2 72 J.T. Chargois RHP Rice Texas $712,600
In his first two seasons at Rice, Chargois pitched a total of 34 innings and saw most of his action at first base, where he became a regular as a sophomore. The Cape Cod League's Brewster Whitecaps recruited him primarily as a hitter but wound up needing him on the mound and he blossomed as a closer, saving seven games and allowing one earned run in 17 appearances. Chargois is serving the Owls in both roles this spring but will give up hitting as a pro. His fastball usually operates from 93-95 mph and reaches 98 with some armside run and sink, though it dips to 90-92 when he works on consecutive days. His hard curveball creeps into the low 80s and grades as a plus pitch at times. Despite demonstrating some feel for a changeup in bullpen sessions, the 6-foot-3, 200-pounder profiles strictly as a reliever. Scouts don't like his arm action or the effort in his delivery, which limits him to average command and fringy control. He should develop more consistency once he focuses on pitching, and a team looking for a fast-track reliever could consider him in the sandwich round.
3 97 Adam Brett Walker 1B Jacksonville Fla. $490,400
A Wisconsin native, Walker comes from an athletic family, as his father (also Adam Brett) was an NFL replacement player in 1987 and a longtime football and track coach, while his mother was a college high jumper and volleyball player. Walker chose baseball and went South to play in college, helping lead Jacksonville to regionals in 2011 as the Atlantic Sun Conference player of the year. He hit .409/.486/.682 with 13 home runs and ranked in the top 10 in the nation in hits, RBIs and total bases. He also struck out 63 times, and then hit .216/.269/.336 with 56 strikeouts in 134 Cape Cod League at-bats last summer. Jacksonville has had a dreadful season with injuries but Walker has produced, though not quite as well as last season when the whole team was going well. Walker is an above-average runner who could move to the outfield if necessary, despite fringe-average arm strength. His value is in his bat, though, and he struggles to lay off breaking pitches or fastballs up and out of the zone. While he has cut his strikeout rate from 26 to 22.5 percent, his propensity to swing and miss may have cost him a shot at the first round.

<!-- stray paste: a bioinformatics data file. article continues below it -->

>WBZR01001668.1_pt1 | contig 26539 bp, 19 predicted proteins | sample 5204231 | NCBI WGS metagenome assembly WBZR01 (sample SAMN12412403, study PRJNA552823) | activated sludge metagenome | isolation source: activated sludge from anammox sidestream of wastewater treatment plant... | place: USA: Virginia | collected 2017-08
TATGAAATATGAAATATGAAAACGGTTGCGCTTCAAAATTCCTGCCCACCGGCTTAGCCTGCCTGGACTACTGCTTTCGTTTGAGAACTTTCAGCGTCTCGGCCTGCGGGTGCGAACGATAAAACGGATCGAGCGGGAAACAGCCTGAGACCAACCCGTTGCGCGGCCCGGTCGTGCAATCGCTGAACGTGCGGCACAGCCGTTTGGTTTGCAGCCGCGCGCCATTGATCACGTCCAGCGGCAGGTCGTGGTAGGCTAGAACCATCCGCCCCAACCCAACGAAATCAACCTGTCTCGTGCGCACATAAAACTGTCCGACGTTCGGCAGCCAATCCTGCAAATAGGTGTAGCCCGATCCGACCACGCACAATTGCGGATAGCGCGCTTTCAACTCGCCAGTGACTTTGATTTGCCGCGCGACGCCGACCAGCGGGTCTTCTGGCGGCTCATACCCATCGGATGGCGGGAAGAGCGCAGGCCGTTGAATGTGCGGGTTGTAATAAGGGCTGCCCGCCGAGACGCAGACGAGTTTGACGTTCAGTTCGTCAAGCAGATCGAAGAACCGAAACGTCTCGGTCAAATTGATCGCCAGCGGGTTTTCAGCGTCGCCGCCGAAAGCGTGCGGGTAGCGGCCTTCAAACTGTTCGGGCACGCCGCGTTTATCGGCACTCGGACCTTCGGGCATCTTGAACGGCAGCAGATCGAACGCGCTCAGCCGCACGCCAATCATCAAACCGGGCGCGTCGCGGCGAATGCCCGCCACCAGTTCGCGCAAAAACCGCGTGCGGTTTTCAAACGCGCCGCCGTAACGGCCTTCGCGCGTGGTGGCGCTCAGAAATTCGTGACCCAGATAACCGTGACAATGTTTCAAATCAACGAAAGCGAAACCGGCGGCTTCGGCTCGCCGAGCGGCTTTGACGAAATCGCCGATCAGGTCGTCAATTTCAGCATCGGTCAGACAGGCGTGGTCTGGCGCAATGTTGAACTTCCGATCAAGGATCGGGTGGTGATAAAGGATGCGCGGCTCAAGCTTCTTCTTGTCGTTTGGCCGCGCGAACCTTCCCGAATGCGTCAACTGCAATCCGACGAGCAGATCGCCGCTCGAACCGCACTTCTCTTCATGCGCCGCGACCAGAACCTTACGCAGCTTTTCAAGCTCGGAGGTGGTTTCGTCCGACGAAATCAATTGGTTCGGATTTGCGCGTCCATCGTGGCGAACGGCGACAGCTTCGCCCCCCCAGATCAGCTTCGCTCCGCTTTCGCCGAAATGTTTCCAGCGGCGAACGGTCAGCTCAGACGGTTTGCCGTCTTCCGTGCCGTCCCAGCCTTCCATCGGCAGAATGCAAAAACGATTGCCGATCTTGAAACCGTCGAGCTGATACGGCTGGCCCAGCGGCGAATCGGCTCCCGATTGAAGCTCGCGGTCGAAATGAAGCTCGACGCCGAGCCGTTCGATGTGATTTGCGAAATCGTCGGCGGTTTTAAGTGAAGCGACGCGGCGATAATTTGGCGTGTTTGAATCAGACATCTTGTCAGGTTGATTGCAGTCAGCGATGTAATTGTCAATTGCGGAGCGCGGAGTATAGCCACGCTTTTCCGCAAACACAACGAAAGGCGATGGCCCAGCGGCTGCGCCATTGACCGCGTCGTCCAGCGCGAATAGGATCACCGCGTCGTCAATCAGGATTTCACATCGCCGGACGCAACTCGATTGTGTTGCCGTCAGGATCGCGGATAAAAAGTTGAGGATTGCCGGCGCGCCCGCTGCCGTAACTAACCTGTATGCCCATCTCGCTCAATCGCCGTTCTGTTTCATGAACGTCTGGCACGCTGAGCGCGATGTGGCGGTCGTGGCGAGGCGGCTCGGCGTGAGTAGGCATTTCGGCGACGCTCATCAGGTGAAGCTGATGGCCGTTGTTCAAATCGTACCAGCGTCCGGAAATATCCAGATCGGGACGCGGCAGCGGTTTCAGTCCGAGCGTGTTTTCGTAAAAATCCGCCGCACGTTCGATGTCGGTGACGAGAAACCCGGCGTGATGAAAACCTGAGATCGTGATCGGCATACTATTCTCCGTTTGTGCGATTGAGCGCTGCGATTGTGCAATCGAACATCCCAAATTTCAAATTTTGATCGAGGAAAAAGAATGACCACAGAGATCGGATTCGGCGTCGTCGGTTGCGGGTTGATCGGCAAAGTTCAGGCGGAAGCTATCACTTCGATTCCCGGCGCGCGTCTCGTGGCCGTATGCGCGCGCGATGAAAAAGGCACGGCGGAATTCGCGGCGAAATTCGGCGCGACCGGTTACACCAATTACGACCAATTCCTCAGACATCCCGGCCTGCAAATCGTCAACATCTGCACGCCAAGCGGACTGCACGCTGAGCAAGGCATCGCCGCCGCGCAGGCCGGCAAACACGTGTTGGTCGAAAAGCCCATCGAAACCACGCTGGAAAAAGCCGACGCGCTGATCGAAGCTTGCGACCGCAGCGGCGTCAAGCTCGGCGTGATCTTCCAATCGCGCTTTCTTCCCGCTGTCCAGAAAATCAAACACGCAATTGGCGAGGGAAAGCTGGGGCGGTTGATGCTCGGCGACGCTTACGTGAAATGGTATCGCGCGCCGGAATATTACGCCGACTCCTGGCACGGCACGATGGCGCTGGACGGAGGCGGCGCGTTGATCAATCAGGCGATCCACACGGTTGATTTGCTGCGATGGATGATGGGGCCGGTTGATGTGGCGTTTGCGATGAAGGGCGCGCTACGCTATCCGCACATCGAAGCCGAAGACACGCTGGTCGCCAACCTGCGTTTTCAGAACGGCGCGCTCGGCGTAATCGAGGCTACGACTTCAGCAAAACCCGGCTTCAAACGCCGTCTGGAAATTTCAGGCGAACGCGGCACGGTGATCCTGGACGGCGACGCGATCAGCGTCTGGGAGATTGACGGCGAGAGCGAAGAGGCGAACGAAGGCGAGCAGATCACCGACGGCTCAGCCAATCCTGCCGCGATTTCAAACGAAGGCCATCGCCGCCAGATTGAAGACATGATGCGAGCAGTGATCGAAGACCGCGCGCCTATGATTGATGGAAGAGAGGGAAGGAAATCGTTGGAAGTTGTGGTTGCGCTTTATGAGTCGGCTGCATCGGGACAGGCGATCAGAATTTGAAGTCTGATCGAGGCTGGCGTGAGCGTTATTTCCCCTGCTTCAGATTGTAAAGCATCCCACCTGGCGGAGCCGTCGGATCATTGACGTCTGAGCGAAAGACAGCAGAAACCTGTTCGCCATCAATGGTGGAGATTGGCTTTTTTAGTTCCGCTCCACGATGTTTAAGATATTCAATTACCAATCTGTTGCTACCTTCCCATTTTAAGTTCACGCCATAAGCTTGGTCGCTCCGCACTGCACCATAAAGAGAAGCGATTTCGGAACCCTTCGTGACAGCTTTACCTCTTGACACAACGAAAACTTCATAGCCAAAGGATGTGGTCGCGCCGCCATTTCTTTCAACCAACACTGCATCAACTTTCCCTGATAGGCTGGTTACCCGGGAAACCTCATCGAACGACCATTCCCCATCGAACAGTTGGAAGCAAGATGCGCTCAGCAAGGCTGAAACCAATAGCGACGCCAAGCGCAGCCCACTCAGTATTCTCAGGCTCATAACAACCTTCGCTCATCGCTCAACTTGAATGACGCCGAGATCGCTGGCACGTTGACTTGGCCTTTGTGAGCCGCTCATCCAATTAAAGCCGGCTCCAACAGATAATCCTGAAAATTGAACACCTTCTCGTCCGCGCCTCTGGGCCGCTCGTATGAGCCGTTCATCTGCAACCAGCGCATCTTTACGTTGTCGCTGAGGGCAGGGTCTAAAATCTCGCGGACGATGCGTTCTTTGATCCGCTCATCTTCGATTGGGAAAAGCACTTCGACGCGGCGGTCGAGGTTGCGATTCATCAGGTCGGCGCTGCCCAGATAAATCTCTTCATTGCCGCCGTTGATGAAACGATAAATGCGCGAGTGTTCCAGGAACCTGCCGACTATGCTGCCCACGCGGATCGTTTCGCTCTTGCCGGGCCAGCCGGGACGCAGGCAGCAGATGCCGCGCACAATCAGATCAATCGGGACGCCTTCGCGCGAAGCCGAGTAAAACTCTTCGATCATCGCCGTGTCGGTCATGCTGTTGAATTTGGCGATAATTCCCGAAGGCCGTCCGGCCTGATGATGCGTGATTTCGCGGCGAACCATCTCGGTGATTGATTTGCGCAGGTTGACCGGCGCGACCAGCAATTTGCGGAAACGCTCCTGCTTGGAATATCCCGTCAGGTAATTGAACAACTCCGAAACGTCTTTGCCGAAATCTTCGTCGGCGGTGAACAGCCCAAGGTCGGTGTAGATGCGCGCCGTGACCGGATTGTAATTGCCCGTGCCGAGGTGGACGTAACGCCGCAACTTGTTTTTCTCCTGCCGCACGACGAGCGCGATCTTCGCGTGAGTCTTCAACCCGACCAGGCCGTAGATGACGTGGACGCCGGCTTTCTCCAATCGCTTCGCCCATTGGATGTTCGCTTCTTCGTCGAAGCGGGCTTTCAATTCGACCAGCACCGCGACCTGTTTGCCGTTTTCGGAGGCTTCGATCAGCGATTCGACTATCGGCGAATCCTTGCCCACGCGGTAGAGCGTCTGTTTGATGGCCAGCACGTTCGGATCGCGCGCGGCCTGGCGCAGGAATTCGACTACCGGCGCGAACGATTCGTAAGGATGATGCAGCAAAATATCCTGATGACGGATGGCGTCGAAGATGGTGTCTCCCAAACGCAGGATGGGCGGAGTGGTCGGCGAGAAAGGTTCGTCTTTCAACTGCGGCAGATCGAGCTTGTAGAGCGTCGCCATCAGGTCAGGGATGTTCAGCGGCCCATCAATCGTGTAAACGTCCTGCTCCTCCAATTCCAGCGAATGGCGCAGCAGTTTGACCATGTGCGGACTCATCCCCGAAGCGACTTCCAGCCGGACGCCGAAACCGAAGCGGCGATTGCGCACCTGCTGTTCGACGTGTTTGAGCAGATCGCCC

4 130 Zack Jones RHP San Jose State Calif. $356,700
Jones was a 24th-round pick out of high school in San Jose by the Royals in 2009, but chose to stay close to home instead of signing. He has pitched primarily out of the bullpen for the Spartans, though he has made eight starts this season, and scouts view him as a reliever because he has two pitches: a fastball that sits in the 94-96 mph range and tops out at 98 and a potentially above-average slider. He mixes in a curveball when he starts, but it's a soft, loopy pitch that probably won't work in pro ball. At 6-foot-1 and 180 pounds, Jones is more physical than Braves fourth-round pick J.R. Graham was last year coming out of Santa Clara, but Graham had a better feel for throwing strikes. Both pitchers lack plane on their fastballs at times, letting the pitch get flat. That's why Jones has never posted an ERA under 3.50, even with his electric arm. Jones came to San Jose State as a two-way player and is a good athlete, but his delivery is a little rough, which limits his ability to throw strikes.
5 160 Tyler Duffey RHP Rice Texas $267,100
J.T. Chargois is Rice's main closer and projects as a top-two-rounds selection, but it's Duffey who's having a better season in the Owls' bullpen. Entering the Conference USA tournament, Duffey had a superior ERA (1.84 to 2.27), strikeout rate (11.7 per nine innings to 8.8) and opponent average (.172 to .214). He doesn't have Chargois' pure stuff, but Duffey has an 88-92 mph fastball that touches 94 and backs it up with an average slider. He has the makings of a changeup and a durable 6-foot-3, 210-pound frame, so a pro team could give him a chance to start. Scouts also love the way he competes.
6 190 Andre Martinez LHP Archbishop McCarthy HS, Southwest Ranches, Fla. Fla. $80,000
Martinez was part of a loaded Archbishop McCarthy team that won three state championships. He did his part, going 36-6 in his prep career (including a win in the state title game this year), and the Florida State signee had some helium late. He's a 6-foot lefty with makeup, an above-average curveball, feel for a changeup and a fastball that is fairly true from his high arm slot but that was scraping the low 90s late in the season. Mostly, Martinez pitches in the mid-to-upper 80s. Scouts like his deception and downhill plane on the fastballl, which hitters don't square up despite often pedestrian velocity.